Just got back from a screening of Outkast’s new movie, “Idlewild,” at Pac Place in Seattle. I’ll leave the in-depth analysis to our film critic, Soren. But I’ll say this in passing; it’s worth a matinee if you’re a fan of the group. Think “Purple Rain” when it comes to the quality of the story, not to mention a few jarring music video moments that feel plucked straight from MTV.
As a music fan, it was fun to see Dre and Big Boi in action, not to mention appearances from the likes of Angelo and Norwood from Fishbone and Macy Gray. Macy is pretty hilarious during a scene when she heckles one of the main characters in that ducky voice of hers.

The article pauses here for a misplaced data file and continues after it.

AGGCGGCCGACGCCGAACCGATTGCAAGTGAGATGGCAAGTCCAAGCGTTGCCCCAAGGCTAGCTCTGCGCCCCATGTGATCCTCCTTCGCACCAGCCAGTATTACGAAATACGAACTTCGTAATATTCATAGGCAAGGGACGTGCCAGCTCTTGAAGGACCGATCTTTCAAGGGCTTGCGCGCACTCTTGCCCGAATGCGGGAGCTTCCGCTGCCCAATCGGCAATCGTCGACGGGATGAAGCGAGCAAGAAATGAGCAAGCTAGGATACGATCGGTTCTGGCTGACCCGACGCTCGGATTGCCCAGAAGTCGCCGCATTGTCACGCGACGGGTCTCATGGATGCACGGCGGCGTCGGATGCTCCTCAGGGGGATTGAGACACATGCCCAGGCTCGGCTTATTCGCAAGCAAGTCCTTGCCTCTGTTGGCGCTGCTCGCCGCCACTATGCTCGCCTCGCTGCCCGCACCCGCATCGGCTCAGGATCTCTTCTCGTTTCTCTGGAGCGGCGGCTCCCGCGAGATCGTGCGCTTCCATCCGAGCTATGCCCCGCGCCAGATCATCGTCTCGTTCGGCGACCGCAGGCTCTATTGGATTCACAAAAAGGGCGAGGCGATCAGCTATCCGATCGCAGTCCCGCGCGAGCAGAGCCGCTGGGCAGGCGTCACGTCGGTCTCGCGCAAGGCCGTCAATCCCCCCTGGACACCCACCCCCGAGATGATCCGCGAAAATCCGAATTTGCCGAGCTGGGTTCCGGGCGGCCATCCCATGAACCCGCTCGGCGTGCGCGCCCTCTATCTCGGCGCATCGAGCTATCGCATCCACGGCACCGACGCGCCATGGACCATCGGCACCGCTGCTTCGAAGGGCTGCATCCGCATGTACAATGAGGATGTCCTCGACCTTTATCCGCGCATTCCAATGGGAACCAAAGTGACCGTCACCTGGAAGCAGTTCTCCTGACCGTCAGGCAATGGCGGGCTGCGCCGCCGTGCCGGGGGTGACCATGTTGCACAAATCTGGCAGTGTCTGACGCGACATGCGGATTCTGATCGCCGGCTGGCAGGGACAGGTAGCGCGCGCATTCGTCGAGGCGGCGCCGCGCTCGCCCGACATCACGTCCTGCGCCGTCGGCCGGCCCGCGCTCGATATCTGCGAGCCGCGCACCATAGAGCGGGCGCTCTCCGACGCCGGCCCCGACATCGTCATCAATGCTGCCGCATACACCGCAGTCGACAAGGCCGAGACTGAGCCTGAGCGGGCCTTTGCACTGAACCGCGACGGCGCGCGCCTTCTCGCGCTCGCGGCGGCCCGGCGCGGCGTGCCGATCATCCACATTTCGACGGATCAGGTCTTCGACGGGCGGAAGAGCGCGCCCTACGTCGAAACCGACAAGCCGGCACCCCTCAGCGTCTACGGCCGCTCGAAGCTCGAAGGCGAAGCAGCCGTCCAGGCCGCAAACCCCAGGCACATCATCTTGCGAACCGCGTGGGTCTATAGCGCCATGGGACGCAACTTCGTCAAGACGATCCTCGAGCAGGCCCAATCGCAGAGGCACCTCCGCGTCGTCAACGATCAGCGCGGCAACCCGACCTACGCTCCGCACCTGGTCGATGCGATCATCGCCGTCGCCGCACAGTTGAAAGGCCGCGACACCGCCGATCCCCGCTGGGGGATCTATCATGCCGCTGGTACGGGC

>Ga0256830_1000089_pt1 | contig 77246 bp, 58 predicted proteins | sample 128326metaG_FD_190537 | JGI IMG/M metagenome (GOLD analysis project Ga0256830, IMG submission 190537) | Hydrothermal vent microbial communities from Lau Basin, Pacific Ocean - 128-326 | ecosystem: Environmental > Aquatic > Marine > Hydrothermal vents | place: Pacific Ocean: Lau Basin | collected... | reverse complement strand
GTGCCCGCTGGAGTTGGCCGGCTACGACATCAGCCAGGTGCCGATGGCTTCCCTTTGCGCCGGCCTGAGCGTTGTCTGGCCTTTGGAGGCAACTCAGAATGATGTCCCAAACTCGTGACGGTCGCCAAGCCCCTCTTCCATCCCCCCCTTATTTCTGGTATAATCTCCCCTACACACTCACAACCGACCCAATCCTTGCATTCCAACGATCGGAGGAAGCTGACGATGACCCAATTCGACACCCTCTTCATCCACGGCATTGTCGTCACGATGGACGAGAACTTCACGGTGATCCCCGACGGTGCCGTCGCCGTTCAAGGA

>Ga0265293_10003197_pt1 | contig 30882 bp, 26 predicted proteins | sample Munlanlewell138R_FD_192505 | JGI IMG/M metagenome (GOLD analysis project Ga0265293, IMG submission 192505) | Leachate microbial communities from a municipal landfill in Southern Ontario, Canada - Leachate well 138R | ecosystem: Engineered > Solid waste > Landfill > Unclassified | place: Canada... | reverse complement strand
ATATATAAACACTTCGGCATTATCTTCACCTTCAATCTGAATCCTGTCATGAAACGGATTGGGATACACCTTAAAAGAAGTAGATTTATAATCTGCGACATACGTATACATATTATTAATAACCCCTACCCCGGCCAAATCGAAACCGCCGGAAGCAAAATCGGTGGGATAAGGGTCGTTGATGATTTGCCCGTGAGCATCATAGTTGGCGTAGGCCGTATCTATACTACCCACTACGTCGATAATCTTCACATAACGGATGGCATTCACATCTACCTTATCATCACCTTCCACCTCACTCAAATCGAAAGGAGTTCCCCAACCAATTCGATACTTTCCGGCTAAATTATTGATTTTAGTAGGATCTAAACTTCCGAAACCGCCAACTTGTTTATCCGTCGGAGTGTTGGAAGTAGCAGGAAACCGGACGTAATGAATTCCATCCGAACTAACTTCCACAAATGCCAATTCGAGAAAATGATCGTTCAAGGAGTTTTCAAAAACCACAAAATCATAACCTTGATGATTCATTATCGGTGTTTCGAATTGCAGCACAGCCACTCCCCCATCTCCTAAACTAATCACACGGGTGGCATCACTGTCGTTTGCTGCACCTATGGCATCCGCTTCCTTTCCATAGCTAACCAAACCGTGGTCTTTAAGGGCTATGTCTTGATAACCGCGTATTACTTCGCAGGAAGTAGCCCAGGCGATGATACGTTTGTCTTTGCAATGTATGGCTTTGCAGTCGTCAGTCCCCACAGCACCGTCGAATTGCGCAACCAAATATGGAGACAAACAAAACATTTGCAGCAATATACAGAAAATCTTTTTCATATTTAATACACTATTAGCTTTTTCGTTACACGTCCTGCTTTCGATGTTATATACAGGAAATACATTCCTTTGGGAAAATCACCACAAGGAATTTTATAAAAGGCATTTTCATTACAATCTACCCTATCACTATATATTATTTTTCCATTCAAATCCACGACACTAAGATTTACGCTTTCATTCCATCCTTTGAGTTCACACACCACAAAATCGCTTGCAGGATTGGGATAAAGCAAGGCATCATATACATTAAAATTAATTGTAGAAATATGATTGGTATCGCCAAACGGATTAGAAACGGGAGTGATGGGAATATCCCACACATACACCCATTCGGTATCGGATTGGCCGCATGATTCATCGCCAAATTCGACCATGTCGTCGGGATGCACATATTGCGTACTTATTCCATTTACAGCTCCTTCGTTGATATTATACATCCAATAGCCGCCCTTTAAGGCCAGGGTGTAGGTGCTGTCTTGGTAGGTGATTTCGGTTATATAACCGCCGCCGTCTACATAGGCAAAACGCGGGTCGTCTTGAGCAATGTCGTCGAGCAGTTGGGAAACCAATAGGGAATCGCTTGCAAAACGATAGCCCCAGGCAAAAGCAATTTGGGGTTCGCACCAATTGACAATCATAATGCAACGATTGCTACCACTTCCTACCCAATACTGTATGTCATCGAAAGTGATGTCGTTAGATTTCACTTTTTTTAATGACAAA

But here’s something that’s kind of puzzling. Not much of the soundtrack can actually be heard in the film. With snippets and performances of “The Rooster,” “She Lives In My Lap” and “Vibrate” thrown into the mix, you can expect to hear about as much stuff from “Speakerboxxx/The Love Below” as from the freakin’ disc that just came out today. And that’s a little distracting since the flick is set in the 1930s.
Most disappointing was the absence of my favorite song from the soundtrack, “Call the Law.” The song tells the story of a domestic violence episode that I presumed would be integral to the plot, complete with characters’ names. But n’uh. Weird. It’s like the album came out of a script brainstorming session and then the writers went in a totally different direction.